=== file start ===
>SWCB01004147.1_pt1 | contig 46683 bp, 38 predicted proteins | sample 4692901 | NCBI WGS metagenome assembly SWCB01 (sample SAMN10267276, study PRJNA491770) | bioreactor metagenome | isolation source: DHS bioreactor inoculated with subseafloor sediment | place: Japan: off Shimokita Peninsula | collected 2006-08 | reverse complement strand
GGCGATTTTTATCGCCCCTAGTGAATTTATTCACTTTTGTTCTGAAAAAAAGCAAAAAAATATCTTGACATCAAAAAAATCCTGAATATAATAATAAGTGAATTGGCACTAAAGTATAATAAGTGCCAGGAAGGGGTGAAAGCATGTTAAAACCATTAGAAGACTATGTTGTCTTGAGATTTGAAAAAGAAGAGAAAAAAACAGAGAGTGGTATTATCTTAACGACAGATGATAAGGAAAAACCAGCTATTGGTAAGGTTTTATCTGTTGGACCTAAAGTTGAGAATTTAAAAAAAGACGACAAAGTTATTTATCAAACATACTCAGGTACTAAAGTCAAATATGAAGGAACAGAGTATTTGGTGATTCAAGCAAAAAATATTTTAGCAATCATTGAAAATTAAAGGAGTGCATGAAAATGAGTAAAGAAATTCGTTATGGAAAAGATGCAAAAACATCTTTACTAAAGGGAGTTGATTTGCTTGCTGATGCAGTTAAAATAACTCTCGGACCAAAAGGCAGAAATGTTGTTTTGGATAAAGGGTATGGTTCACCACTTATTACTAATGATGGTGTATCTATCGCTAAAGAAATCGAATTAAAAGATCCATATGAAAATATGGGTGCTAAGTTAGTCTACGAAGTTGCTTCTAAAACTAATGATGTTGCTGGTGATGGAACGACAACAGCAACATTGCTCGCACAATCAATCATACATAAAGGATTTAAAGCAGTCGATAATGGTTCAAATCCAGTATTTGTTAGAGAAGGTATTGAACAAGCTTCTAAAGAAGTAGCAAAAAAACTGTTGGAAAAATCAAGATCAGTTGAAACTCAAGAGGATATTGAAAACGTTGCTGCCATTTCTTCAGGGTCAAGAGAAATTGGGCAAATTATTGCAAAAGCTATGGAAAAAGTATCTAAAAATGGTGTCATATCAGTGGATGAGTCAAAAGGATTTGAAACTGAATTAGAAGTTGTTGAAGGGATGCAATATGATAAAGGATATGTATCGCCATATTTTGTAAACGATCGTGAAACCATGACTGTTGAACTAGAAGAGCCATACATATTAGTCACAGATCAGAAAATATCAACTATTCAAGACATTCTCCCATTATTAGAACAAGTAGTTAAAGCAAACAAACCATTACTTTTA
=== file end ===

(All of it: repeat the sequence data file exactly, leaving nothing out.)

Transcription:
>SWCB01004147.1_pt1 | contig 46683 bp, 38 predicted proteins | sample 4692901 | NCBI WGS metagenome assembly SWCB01 (sample SAMN10267276, study PRJNA491770) | bioreactor metagenome | isolation source: DHS bioreactor inoculated with subseafloor sediment | place: Japan: off Shimokita Peninsula | collected 2006-08 | reverse complement strand
GGCGATTTTTATCGCCCCTAGTGAATTTATTCACTTTTGTTCTGAAAAAAAGCAAAAAAATATCTTGACATCAAAAAAATCCTGAATATAATAATAAGTGAATTGGCACTAAAGTATAATAAGTGCCAGGAAGGGGTGAAAGCATGTTAAAACCATTAGAAGACTATGTTGTCTTGAGATTTGAAAAAGAAGAGAAAAAAACAGAGAGTGGTATTATCTTAACGACAGATGATAAGGAAAAACCAGCTATTGGTAAGGTTTTATCTGTTGGACCTAAAGTTGAGAATTTAAAAAAAGACGACAAAGTTATTTATCAAACATACTCAGGTACTAAAGTCAAATATGAAGGAACAGAGTATTTGGTGATTCAAGCAAAAAATATTTTAGCAATCATTGAAAATTAAAGGAGTGCATGAAAATGAGTAAAGAAATTCGTTATGGAAAAGATGCAAAAACATCTTTACTAAAGGGAGTTGATTTGCTTGCTGATGCAGTTAAAATAACTCTCGGACCAAAAGGCAGAAATGTTGTTTTGGATAAAGGGTATGGTTCACCACTTATTACTAATGATGGTGTATCTATCGCTAAAGAAATCGAATTAAAAGATCCATATGAAAATATGGGTGCTAAGTTAGTCTACGAAGTTGCTTCTAAAACTAATGATGTTGCTGGTGATGGAACGACAACAGCAACATTGCTCGCACAATCAATCATACATAAAGGATTTAAAGCAGTCGATAATGGTTCAAATCCAGTATTTGTTAGAGAAGGTATTGAACAAGCTTCTAAAGAAGTAGCAAAAAAACTGTTGGAAAAATCAAGATCAGTTGAAACTCAAGAGGATATTGAAAACGTTGCTGCCATTTCTTCAGGGTCAAGAGAAATTGGGCAAATTATTGCAAAAGCTATGGAAAAAGTATCTAAAAATGGTGTCATATCAGTGGATGAGTCAAAAGGATTTGAAACTGAATTAGAAGTTGTTGAAGGGATGCAATATGATAAAGGATATGTATCGCCATATTTTGTAAACGATCGTGAAACCATGACTGTTGAACTAGAAGAGCCATACATATTAGTCACAGATCAGAAAATATCAACTATTCAAGACATTCTCCCATTATTAGAACAAGTAGTTAAAGCAAACAAACCATTACTTTTA